The average charge-up time of the F13 is right around 2-hours. That figure matched up neatly with our own timing of the process using a standard smartphone wall plug rated at 5V/2A. Simultaneously, the device will hold a charge for up to 50 days according to the manufacturer and for as many as 120 days on standby. That's not necessarily exceptional for a fitness wearable in the NO.1 F13's category but it is very good and could even be considered overkill for most users. Our own testing seemed to line up with those numbers by the week's end with around 13-percent of the battery drained over that time frame.
Software functions smoothly
Operation of the watch is more intuitive and generally better than prior iterations
IP68 with sapphire glass for superior durability
Aesthetics won't look out of place at a gym or on the running trail
Straightforward usability with a shallow learning curve
No Android Wear
Aesthetics are better than previous versions but not great
Bulky compared to competing devices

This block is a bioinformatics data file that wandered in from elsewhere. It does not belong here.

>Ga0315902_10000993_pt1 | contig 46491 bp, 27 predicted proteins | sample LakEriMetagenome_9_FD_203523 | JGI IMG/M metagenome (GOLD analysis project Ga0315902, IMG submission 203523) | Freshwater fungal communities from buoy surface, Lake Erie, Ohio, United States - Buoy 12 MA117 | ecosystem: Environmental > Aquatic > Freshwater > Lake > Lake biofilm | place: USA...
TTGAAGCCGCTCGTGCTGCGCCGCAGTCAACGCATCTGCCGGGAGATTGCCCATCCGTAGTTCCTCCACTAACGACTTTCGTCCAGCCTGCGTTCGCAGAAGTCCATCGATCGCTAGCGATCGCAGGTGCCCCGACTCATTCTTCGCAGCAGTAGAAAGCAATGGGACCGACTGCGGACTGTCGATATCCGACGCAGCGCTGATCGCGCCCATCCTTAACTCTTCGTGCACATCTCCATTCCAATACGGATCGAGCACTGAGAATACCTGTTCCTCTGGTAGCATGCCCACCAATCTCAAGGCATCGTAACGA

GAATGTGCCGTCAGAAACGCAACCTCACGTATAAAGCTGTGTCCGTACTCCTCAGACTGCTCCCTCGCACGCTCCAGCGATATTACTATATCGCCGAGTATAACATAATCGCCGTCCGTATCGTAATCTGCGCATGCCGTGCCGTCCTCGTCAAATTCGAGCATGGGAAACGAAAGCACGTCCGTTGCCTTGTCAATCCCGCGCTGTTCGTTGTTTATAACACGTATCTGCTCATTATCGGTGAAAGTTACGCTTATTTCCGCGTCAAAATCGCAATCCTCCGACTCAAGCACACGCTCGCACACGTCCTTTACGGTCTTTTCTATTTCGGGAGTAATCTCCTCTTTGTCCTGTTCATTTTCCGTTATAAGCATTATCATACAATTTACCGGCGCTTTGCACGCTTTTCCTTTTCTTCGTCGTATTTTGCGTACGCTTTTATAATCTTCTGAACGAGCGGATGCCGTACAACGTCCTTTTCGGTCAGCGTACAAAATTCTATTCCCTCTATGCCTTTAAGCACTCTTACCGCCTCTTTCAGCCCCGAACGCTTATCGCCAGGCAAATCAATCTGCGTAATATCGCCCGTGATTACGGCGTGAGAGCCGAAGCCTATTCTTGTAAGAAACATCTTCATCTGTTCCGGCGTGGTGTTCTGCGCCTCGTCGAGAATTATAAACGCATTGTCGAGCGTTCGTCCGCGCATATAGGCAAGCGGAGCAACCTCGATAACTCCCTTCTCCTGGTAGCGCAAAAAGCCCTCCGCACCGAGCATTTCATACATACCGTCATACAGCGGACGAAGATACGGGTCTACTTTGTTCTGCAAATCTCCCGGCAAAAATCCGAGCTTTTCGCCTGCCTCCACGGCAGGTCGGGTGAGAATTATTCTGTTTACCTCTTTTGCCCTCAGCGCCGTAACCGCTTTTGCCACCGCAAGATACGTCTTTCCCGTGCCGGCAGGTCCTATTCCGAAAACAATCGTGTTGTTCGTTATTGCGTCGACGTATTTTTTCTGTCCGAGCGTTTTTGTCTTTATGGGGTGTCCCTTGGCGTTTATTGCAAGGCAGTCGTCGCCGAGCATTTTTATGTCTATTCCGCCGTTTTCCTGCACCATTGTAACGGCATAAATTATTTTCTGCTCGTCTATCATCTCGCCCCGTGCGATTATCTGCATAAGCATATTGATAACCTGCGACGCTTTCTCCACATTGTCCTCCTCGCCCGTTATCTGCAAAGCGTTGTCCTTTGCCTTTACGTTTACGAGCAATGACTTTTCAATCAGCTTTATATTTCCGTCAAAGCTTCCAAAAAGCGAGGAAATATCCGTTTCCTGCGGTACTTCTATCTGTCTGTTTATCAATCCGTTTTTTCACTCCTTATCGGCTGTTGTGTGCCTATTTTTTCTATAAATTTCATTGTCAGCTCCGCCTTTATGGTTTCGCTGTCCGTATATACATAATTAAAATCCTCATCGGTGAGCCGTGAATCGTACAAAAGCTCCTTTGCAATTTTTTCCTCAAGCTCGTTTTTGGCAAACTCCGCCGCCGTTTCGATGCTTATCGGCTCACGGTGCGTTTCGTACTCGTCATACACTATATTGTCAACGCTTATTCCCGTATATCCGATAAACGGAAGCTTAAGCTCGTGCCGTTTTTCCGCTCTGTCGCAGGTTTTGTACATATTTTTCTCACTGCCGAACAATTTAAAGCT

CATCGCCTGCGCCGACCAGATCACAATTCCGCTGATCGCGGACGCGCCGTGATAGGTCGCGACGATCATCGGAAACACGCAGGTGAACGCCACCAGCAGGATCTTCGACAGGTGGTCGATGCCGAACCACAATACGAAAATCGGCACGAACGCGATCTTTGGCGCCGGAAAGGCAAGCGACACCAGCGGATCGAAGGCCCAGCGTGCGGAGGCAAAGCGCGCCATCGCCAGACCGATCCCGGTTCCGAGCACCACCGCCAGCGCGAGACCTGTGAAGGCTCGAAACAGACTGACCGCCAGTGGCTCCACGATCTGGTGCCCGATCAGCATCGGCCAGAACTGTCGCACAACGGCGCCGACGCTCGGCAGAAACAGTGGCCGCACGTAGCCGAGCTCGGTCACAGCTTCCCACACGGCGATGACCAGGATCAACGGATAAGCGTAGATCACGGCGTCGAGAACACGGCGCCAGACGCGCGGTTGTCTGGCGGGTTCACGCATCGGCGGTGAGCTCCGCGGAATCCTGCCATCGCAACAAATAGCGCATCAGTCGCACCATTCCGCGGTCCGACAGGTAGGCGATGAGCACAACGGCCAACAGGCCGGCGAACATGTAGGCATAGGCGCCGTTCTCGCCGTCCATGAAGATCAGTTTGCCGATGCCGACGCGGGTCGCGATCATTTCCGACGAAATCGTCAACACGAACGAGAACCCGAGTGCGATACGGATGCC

Touchscreen functionality is limited to a single touch-point
No Compass or mapping features
There's not really anything to complain about with the NO.1 F13 with consideration for which end of the price spectrum it occupies. Depending on the user, it may even be difficult to justify not buying one for those who live an active lifestyle or just want to keep tabs on their heart rate periodically. That's particularly true for those who want to accomplish that but don't necessarily want to spend a lot of money or who won't need a wearable that's on their wrist all the time. As is almost always the case with smartwatches, there are tradeoffs. In this case, those are tied mostly in with the device's looks. This is one wrist-borne technology that won't be turning any heads but it also isn't lacking in terms of features. So it would be difficult not to recommend for anybody just getting started with connected wearables or who won't need the extras or aesthetics that come with much more expensive timepieces.